Forest operations generally have few long-term effects on water quality, but forest roads, skid trails, and stream crossings have long been areas of concern [1
]. Forest operations have been shown to alter stream water quality [4
]. Numerous research projects identified forest roads as a primary factor controlling sediment delivery from forest operations [6
]. Trimble and Sartz [10
] conducted one of the earlier studies that evaluated how the proximity of forest roads to streams can increase sediment loading. Several of the early hydrologic watershed studies conducted on United States Forest Service Experimental Forests concentrated on the evaluation of forest roads and sediment [11
]. These evaluations have detected minimal long-lasting negative effects following timber harvesting alone, yet increases in sediment yield have been correlated with increased road building associated with timber harvesting [14
The United States Environmental Protection Agency (EPA) assists states in implementing programs to reduce sediment from forest operations as a non-point source pollutant (NPSP). However, 2013 litigation in federal circuit courts, appeals courts, and the United States Supreme Court [16
] considered the possibility of treating forest roads as point sources of pollution, which would require federal permitting under the National Pollution Discharge Elimination System (NPDES). The U.S. Supreme Court decided that the EPA could continue with the current NPSP control via forestry Best Management Practices (BMPs), yet a recent review of forestry BMPs and sediment by Anderson and Lockaby [17
] identified gaps, including quantification of the effectiveness of BMPs and the optimization of BMP applications for sediment reduction. The gaps in BMP research, combined with the series of court rulings, have provided impetus for collaboration between forest managers and the regulatory community to identify and enhance methods of sediment reduction that are economically and environmentally effective [18
]. Loehle et al.
] suggest that future forest water quality research should focus on BMP effectiveness and potential for future refinements.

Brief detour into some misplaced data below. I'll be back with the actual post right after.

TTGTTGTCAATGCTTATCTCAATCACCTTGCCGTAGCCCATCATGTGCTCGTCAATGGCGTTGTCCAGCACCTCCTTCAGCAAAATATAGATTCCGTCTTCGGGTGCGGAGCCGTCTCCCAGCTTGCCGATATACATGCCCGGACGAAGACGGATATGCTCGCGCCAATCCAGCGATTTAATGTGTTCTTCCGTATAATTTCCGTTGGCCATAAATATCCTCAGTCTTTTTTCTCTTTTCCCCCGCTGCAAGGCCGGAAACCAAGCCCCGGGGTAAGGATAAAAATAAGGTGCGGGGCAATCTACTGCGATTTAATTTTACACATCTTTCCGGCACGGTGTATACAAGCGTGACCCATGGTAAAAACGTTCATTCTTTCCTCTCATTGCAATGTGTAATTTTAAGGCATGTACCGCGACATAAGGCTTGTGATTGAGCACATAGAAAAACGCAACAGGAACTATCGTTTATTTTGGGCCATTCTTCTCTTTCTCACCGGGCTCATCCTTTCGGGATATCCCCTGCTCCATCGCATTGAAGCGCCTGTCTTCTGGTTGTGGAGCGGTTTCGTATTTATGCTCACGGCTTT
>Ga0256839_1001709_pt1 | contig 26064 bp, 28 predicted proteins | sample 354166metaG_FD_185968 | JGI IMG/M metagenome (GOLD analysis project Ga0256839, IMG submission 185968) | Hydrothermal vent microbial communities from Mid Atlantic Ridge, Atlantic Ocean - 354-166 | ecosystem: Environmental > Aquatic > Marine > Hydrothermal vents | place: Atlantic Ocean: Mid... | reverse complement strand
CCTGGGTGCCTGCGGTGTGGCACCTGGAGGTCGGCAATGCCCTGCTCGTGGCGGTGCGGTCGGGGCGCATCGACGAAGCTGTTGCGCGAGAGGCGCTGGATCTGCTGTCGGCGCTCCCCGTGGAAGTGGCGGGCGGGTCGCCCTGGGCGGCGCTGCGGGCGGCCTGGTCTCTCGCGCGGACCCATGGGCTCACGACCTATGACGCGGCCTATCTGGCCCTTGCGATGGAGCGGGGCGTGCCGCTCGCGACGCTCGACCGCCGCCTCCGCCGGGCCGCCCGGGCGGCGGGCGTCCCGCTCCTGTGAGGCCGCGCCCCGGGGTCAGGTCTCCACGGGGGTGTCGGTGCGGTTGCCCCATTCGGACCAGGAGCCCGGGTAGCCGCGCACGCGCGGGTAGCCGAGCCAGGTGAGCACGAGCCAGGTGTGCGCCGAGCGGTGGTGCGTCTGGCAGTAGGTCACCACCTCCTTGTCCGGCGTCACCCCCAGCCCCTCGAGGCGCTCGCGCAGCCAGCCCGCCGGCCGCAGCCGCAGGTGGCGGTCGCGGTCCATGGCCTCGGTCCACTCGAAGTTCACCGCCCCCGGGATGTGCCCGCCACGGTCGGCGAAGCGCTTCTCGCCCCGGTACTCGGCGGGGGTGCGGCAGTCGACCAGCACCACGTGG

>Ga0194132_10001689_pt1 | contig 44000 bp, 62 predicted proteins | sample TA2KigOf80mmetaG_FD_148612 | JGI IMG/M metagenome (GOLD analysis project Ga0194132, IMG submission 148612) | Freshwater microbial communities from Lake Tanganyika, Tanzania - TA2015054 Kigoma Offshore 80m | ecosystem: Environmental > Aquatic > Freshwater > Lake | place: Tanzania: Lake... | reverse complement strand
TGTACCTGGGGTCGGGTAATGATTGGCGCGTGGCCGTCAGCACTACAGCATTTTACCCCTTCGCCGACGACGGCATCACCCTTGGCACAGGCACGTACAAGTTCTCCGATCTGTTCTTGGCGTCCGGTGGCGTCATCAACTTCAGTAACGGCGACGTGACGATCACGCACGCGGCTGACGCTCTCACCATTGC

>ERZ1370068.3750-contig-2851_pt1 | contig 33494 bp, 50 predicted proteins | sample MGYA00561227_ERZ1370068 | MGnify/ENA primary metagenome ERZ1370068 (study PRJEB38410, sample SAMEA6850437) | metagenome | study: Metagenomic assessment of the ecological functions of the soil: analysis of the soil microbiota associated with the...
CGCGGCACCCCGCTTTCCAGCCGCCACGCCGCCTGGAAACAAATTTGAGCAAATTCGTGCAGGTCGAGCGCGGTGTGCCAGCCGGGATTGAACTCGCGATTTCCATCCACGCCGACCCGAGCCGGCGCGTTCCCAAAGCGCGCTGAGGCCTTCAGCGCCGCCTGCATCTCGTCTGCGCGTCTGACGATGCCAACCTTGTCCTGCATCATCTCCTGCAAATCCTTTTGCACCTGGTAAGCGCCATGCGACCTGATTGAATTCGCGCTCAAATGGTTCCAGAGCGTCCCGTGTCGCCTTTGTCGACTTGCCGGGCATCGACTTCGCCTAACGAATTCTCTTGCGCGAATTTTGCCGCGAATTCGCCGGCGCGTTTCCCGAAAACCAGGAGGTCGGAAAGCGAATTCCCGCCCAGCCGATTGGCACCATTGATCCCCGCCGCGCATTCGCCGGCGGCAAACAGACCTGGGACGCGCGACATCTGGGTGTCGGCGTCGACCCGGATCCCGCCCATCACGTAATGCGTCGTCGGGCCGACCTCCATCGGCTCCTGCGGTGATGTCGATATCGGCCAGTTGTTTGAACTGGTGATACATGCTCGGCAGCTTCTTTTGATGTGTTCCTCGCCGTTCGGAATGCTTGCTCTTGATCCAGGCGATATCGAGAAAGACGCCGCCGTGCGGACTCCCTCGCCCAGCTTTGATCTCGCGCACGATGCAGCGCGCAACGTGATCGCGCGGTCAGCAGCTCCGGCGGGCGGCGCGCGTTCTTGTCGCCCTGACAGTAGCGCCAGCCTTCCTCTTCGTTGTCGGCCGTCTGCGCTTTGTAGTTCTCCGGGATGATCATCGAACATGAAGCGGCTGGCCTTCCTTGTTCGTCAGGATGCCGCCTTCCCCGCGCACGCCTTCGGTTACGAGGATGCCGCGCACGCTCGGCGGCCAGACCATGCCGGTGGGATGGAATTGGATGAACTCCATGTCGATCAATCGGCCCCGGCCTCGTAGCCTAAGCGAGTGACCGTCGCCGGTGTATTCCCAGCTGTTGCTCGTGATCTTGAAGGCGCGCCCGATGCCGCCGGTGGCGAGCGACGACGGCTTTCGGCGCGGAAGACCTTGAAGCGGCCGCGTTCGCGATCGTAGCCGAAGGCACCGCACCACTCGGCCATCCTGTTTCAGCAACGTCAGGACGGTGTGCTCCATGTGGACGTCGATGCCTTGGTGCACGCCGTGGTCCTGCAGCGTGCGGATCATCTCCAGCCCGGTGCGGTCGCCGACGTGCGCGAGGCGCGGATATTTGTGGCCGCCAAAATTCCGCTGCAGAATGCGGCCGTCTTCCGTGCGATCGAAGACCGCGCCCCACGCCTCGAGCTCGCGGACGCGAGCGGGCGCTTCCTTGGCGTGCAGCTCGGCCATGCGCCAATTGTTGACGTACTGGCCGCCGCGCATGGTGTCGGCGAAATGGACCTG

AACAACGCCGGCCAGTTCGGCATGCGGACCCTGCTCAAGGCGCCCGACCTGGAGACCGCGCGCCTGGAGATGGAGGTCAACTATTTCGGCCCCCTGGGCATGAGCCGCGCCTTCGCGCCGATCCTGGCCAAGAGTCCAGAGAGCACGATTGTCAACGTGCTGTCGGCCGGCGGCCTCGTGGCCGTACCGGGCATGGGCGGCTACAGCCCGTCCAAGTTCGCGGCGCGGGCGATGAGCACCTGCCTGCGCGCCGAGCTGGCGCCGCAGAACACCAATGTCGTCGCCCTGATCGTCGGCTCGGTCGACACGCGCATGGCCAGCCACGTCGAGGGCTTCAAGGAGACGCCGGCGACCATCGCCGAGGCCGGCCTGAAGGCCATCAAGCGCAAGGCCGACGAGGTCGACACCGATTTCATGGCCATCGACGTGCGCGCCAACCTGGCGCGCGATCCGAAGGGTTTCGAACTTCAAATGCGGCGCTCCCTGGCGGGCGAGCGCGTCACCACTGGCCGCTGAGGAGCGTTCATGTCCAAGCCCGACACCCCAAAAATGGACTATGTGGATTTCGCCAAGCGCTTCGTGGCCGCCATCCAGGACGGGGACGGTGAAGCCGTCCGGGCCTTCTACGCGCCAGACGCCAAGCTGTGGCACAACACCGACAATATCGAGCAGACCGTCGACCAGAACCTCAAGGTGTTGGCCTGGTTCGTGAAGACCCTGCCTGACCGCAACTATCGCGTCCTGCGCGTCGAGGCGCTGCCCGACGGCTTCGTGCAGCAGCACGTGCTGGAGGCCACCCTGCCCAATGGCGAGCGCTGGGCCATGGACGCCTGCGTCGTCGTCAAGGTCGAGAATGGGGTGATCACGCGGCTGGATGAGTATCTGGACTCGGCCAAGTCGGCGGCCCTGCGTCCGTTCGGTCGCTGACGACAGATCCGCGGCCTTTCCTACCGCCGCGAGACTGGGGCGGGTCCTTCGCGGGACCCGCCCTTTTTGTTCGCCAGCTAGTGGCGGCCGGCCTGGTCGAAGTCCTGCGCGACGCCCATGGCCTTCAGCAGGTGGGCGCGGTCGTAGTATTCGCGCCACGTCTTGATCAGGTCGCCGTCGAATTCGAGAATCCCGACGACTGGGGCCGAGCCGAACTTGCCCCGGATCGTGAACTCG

BMPs are typically designed to minimize the factors that contribute to erosion or to direct sediment into areas where it can be deposited before entering a stream [20
]. Following inception of the Federal Water Pollution Control Act of 1972, many states developed BMP guidelines for the protection of water quality, which have been shown to be effective [21
]. In 1997, state-implemented BMP effectiveness monitoring was found to be lacking; however, in 2010, many states had implemented effectiveness monitoring programs [23
BMPs that maintain or increase the soil cover, increase interception of rainfall, and reduce soil particle detachment are typically effective erosion control measures [27
]. Such erosion control BMPs are epitomized by the retention of soil litter layers, re-establishment of vegetation, and application of soil cover such as mulch or slash [28
]. Erosion control measures, including straw mulch, slash [24
], and gravel [3
] have been found to reduce erosion potential. Edwards and Williard [35
] evaluated three studies of BMP efficiency for sediment reduction and found that the efficiency of BMPs as well as total sediment loads decreased as time after harvest increased.
The need to separate erosion from the road approach and the stream crossing was raised by Taylor et al.
]. Thompson et al.
] found that it was difficult to separate the effects of stream crossing road approaches from effects of the actual approaches while examining sediment produced from three Piedmont stream crossings (two bridges and one culvert) during the construction phase and after installation. Thompson et al.